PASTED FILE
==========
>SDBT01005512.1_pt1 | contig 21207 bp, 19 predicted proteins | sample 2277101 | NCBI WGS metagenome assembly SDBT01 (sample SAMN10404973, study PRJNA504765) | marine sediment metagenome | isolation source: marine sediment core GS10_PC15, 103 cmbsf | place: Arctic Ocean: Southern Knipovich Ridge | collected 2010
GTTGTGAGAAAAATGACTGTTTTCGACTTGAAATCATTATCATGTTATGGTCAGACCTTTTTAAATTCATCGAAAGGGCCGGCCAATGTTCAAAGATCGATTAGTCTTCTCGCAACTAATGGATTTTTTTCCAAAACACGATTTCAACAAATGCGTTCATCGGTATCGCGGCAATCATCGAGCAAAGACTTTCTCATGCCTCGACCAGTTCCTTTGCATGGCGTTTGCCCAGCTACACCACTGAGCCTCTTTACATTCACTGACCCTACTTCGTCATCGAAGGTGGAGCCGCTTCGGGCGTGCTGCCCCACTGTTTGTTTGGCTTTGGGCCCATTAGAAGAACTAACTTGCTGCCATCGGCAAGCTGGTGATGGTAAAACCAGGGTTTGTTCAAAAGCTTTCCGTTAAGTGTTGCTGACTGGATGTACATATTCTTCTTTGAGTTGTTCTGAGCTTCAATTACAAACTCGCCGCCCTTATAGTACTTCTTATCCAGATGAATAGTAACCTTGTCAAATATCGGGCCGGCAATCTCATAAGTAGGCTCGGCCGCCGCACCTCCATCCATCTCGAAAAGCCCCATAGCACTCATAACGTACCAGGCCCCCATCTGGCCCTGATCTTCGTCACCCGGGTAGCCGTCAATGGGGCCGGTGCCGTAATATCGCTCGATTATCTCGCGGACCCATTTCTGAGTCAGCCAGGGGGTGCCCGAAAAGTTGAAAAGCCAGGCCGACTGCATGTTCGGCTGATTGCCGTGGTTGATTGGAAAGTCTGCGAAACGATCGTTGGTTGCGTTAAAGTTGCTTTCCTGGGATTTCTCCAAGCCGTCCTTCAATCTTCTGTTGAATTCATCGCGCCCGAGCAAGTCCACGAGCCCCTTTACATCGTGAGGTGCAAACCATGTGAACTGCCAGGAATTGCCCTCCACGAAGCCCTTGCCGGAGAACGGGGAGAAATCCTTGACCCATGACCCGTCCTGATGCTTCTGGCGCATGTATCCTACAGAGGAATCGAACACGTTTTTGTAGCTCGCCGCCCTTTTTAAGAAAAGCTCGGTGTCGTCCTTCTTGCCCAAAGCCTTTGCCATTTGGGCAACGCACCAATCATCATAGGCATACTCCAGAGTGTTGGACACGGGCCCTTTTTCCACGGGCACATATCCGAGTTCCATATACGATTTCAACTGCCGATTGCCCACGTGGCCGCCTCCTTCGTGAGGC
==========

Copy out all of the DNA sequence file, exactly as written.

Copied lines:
>SDBT01005512.1_pt1 | contig 21207 bp, 19 predicted proteins | sample 2277101 | NCBI WGS metagenome assembly SDBT01 (sample SAMN10404973, study PRJNA504765) | marine sediment metagenome | isolation source: marine sediment core GS10_PC15, 103 cmbsf | place: Arctic Ocean: Southern Knipovich Ridge | collected 2010
GTTGTGAGAAAAATGACTGTTTTCGACTTGAAATCATTATCATGTTATGGTCAGACCTTTTTAAATTCATCGAAAGGGCCGGCCAATGTTCAAAGATCGATTAGTCTTCTCGCAACTAATGGATTTTTTTCCAAAACACGATTTCAACAAATGCGTTCATCGGTATCGCGGCAATCATCGAGCAAAGACTTTCTCATGCCTCGACCAGTTCCTTTGCATGGCGTTTGCCCAGCTACACCACTGAGCCTCTTTACATTCACTGACCCTACTTCGTCATCGAAGGTGGAGCCGCTTCGGGCGTGCTGCCCCACTGTTTGTTTGGCTTTGGGCCCATTAGAAGAACTAACTTGCTGCCATCGGCAAGCTGGTGATGGTAAAACCAGGGTTTGTTCAAAAGCTTTCCGTTAAGTGTTGCTGACTGGATGTACATATTCTTCTTTGAGTTGTTCTGAGCTTCAATTACAAACTCGCCGCCCTTATAGTACTTCTTATCCAGATGAATAGTAACCTTGTCAAATATCGGGCCGGCAATCTCATAAGTAGGCTCGGCCGCCGCACCTCCATCCATCTCGAAAAGCCCCATAGCACTCATAACGTACCAGGCCCCCATCTGGCCCTGATCTTCGTCACCCGGGTAGCCGTCAATGGGGCCGGTGCCGTAATATCGCTCGATTATCTCGCGGACCCATTTCTGAGTCAGCCAGGGGGTGCCCGAAAAGTTGAAAAGCCAGGCCGACTGCATGTTCGGCTGATTGCCGTGGTTGATTGGAAAGTCTGCGAAACGATCGTTGGTTGCGTTAAAGTTGCTTTCCTGGGATTTCTCCAAGCCGTCCTTCAATCTTCTGTTGAATTCATCGCGCCCGAGCAAGTCCACGAGCCCCTTTACATCGTGAGGTGCAAACCATGTGAACTGCCAGGAATTGCCCTCCACGAAGCCCTTGCCGGAGAACGGGGAGAAATCCTTGACCCATGACCCGTCCTGATGCTTCTGGCGCATGTATCCTACAGAGGAATCGAACACGTTTTTGTAGCTCGCCGCCCTTTTTAAGAAAAGCTCGGTGTCGTCCTTCTTGCCCAAAGCCTTTGCCATTTGGGCAACGCACCAATCATCATAGGCATACTCCAGAGTGTTGGACACGGGCCCTTTTTCCACGGGCACATATCCGAGTTCCATATACGATTTCAACTGCCGATTGCCCACGTGGCCGCCTCCTTCGTGAGGC